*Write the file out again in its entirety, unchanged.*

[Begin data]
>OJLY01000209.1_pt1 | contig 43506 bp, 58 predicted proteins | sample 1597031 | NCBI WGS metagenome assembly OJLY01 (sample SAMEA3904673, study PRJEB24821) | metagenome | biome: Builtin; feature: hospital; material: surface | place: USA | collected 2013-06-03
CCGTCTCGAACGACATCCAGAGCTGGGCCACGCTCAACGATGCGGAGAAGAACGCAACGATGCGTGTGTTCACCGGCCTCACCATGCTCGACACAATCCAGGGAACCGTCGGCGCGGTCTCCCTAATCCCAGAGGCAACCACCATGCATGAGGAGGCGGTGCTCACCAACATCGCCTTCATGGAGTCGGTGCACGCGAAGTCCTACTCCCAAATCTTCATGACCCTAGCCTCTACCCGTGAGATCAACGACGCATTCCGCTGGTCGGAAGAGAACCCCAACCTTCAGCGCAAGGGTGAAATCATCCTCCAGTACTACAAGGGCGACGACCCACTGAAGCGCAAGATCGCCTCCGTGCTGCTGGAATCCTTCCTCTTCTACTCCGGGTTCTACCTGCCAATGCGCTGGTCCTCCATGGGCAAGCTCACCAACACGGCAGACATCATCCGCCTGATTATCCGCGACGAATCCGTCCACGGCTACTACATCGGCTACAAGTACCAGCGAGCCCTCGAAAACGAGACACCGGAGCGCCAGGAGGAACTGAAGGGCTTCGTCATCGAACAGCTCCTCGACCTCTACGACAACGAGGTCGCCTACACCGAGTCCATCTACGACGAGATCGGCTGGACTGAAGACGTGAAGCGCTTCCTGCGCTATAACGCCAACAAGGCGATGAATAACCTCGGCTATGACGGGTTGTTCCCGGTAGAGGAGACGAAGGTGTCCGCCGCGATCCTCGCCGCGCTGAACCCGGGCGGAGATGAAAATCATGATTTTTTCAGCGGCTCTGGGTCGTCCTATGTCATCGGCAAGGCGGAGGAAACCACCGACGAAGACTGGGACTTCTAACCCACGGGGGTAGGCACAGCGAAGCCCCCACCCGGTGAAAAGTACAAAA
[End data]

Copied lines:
>OJLY01000209.1_pt1 | contig 43506 bp, 58 predicted proteins | sample 1597031 | NCBI WGS metagenome assembly OJLY01 (sample SAMEA3904673, study PRJEB24821) | metagenome | biome: Builtin; feature: hospital; material: surface | place: USA | collected 2013-06-03
CCGTCTCGAACGACATCCAGAGCTGGGCCACGCTCAACGATGCGGAGAAGAACGCAACGATGCGTGTGTTCACCGGCCTCACCATGCTCGACACAATCCAGGGAACCGTCGGCGCGGTCTCCCTAATCCCAGAGGCAACCACCATGCATGAGGAGGCGGTGCTCACCAACATCGCCTTCATGGAGTCGGTGCACGCGAAGTCCTACTCCCAAATCTTCATGACCCTAGCCTCTACCCGTGAGATCAACGACGCATTCCGCTGGTCGGAAGAGAACCCCAACCTTCAGCGCAAGGGTGAAATCATCCTCCAGTACTACAAGGGCGACGACCCACTGAAGCGCAAGATCGCCTCCGTGCTGCTGGAATCCTTCCTCTTCTACTCCGGGTTCTACCTGCCAATGCGCTGGTCCTCCATGGGCAAGCTCACCAACACGGCAGACATCATCCGCCTGATTATCCGCGACGAATCCGTCCACGGCTACTACATCGGCTACAAGTACCAGCGAGCCCTCGAAAACGAGACACCGGAGCGCCAGGAGGAACTGAAGGGCTTCGTCATCGAACAGCTCCTCGACCTCTACGACAACGAGGTCGCCTACACCGAGTCCATCTACGACGAGATCGGCTGGACTGAAGACGTGAAGCGCTTCCTGCGCTATAACGCCAACAAGGCGATGAATAACCTCGGCTATGACGGGTTGTTCCCGGTAGAGGAGACGAAGGTGTCCGCCGCGATCCTCGCCGCGCTGAACCCGGGCGGAGATGAAAATCATGATTTTTTCAGCGGCTCTGGGTCGTCCTATGTCATCGGCAAGGCGGAGGAAACCACCGACGAAGACTGGGACTTCTAACCCACGGGGGTAGGCACAGCGAAGCCCCCACCCGGTGAAAAGTACAAAA